The Northeast
Awhile back, I wrote here about porting a number from Google Voice, and happened to choose T-Mobile as my destination. At the time, I was surprised to discover what appeared to be a stronger signal from T-Mobile, both at home and my office here in Connecticut, than I was getting from AT&T. That discovery was an eye-opener, and I wanted to investigate a little further.

I began carrying around a disposable-quality Android 2.3 Gingerbread phone on T-Mobile’s network. After pairing the phone with my truck via Bluetooth, I logged a few long drives (by Connecticut standards) while on the phone continuously. I experienced no dropped calls between Milford and Newington, from Trumbull to Wallingford, and similar trips. Speaking as someone who averages 23 hours of cell phone calling per month, the lack of dropped calls was encouraging.

Then I loaded up the app for both iOS and Android. I began comparing my iPhone 4 on AT&T to the cheap Android phone on T-Mobile. Neither phone is LTE enabled, of course. (Incidentally, T-Mobile just launched their LTE service in seven cities this week.) My tests were less a comparison of either network’s top performance, and more a test of general network viability. From the slideshow that follows, it’s apparent that T-Mobile works well in the locations that I visited.

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Your Area
OpenSignalWe all know that cellular coverage is an extremely local phenomenon. What works in one town or region may be less viable elsewhere. When considering a wireless company that you don’t have previous experience with, it’s best to seek out as much information as possible. Talk with friends or colleagues in the immediate area about which networks work for them, and which ones don’t.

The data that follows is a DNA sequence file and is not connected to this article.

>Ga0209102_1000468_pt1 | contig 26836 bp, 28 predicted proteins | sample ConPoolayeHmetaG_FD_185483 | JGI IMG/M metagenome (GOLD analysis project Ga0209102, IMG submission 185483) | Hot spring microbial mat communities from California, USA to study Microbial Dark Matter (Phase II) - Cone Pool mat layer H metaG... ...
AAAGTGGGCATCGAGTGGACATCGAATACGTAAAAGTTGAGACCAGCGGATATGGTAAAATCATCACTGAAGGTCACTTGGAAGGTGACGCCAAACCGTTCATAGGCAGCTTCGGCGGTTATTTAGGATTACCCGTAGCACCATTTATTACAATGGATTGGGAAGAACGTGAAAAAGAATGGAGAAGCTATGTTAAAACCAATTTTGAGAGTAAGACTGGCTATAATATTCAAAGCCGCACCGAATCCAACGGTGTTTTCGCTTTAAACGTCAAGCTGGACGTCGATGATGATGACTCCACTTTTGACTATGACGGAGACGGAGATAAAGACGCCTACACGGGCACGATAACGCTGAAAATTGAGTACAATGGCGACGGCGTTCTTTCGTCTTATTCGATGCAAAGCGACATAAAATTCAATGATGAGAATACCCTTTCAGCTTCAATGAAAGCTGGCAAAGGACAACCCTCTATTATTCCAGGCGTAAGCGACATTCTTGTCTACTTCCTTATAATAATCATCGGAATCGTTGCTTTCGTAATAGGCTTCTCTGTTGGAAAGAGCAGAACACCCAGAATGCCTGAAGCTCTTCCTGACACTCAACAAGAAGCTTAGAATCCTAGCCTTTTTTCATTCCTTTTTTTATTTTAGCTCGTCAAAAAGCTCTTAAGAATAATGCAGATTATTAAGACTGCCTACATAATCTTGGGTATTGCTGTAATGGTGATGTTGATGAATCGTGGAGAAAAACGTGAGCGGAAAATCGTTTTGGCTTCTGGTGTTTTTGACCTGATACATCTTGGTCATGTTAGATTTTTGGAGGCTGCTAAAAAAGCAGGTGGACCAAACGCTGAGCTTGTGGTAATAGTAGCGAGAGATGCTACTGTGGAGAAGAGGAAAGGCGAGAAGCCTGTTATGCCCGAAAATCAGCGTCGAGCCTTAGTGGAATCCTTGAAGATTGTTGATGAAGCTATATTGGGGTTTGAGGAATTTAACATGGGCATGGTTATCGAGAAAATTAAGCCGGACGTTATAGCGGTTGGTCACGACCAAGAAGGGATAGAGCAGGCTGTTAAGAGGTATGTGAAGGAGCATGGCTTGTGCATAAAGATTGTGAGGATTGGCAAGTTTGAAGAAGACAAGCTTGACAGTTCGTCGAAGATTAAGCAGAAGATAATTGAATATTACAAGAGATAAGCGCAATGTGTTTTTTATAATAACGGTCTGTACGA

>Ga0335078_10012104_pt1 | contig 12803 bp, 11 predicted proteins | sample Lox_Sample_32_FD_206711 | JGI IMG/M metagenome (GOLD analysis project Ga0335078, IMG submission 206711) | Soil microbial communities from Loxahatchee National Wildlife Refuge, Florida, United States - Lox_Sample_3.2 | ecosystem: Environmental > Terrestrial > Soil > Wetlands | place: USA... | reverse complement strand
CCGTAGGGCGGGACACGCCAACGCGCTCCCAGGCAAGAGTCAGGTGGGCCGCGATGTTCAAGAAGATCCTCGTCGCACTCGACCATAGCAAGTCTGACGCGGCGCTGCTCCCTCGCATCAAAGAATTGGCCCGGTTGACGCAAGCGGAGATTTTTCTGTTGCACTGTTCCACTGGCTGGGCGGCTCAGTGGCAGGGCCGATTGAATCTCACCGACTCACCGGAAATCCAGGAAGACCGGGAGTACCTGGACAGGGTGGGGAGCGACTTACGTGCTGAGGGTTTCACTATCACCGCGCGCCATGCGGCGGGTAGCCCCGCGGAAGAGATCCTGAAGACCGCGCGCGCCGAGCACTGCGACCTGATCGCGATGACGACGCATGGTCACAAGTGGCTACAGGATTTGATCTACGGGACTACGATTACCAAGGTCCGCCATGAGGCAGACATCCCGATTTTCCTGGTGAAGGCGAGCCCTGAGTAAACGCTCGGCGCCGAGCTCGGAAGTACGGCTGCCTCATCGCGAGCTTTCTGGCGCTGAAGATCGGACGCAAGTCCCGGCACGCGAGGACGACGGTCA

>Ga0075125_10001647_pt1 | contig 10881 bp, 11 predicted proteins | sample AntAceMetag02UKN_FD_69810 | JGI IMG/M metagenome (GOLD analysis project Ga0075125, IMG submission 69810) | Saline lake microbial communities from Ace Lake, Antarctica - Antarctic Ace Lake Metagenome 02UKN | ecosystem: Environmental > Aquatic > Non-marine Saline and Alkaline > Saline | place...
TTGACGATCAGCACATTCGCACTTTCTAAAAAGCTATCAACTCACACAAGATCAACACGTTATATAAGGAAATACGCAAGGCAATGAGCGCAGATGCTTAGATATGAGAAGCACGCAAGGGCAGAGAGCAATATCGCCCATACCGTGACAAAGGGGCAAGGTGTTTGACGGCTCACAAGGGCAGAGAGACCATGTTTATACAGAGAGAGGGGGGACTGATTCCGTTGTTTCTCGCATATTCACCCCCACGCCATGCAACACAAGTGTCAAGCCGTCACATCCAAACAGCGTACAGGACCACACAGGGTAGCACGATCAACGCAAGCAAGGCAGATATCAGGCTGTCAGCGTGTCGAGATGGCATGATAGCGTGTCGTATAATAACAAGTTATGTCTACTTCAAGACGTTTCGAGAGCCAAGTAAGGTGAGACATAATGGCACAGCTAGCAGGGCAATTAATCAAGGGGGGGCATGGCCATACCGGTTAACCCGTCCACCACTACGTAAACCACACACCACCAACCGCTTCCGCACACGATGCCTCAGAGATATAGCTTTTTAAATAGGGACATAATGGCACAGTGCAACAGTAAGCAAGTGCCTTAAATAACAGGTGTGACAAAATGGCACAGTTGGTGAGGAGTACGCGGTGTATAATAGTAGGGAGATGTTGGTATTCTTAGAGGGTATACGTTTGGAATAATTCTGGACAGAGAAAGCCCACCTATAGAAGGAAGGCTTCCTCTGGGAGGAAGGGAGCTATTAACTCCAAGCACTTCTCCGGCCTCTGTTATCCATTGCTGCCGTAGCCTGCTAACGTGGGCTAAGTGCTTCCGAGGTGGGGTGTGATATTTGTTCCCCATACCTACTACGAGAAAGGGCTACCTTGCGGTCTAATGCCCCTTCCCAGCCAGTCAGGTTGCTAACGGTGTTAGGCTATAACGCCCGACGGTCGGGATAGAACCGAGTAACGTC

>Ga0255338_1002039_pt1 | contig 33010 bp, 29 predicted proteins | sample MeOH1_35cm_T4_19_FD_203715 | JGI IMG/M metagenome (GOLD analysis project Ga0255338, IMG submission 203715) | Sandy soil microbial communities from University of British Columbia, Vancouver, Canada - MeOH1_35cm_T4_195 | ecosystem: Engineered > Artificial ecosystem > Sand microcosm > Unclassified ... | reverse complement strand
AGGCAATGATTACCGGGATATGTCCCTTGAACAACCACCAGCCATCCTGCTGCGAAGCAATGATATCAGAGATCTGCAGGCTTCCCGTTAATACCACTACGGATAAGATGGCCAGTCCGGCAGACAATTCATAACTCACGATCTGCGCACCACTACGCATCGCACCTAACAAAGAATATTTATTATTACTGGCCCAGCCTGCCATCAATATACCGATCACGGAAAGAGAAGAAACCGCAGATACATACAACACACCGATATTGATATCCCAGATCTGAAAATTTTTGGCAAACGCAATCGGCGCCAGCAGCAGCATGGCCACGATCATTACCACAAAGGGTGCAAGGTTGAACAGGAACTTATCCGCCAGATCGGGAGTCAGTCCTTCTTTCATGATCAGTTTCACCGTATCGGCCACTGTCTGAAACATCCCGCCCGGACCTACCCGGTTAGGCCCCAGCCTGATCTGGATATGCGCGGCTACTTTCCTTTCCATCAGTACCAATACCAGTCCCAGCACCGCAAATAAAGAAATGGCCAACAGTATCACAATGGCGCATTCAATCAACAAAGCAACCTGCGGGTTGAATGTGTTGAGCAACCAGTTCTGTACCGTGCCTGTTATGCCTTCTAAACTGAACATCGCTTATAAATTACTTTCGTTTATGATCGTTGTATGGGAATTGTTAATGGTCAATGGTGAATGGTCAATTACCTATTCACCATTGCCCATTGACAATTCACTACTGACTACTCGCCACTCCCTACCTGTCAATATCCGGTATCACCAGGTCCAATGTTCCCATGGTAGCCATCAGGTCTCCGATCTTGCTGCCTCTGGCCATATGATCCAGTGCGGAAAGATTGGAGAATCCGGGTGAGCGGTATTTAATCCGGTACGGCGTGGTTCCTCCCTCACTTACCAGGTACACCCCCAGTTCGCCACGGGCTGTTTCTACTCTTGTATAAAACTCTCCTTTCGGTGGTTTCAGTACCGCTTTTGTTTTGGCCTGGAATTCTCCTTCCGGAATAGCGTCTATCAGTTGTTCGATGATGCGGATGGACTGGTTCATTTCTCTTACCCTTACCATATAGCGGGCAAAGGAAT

For those of us who are technically inclined, I recently fired up an Android-only app called OpenSignal. This app crowd-sources the signal strength mapping of the four major cellular networks. You can view coverage maps of any of the four in your area, complete with a NetworkRank seen here at the right. According to OpenTable, Verizon is number one at my home, followed by T-Mobile, AT&T and Sprint in that order. Curiously, the OpenSignal web site seems to provide less data than the app, and leaves me with a conflicting impression. So use the app. Forget the web site.

T-Mobile is the nation’s 4th-place network in terms of subscribers. But I find myself rooting for the underdog from time to time. A successful iPhone launch coupled with an unconventional pricing arrangement is potentially a win for all of us. Hopefully the other networks will sit up and take notice. If T-Mobile offers decent coverage in your area, you could certainly do worse than to walk into a T-Mobile store on April 12th. Or any time that you’re in the market for a new phone.

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  1. Chuck Sarhan II says:

    You are spot on with your analysis. My spouse is moving from Cricket to T-Mobile to get better service and plan visibility. I had Verizon a few years ago with an old phone and they would not let me share in the savings. One of the reasons they were fired.

    Let’s hope this works for T-Mobile. If not, the gap between them Sprint, T-Mobile versus Verizon and AT&T will only get bigger.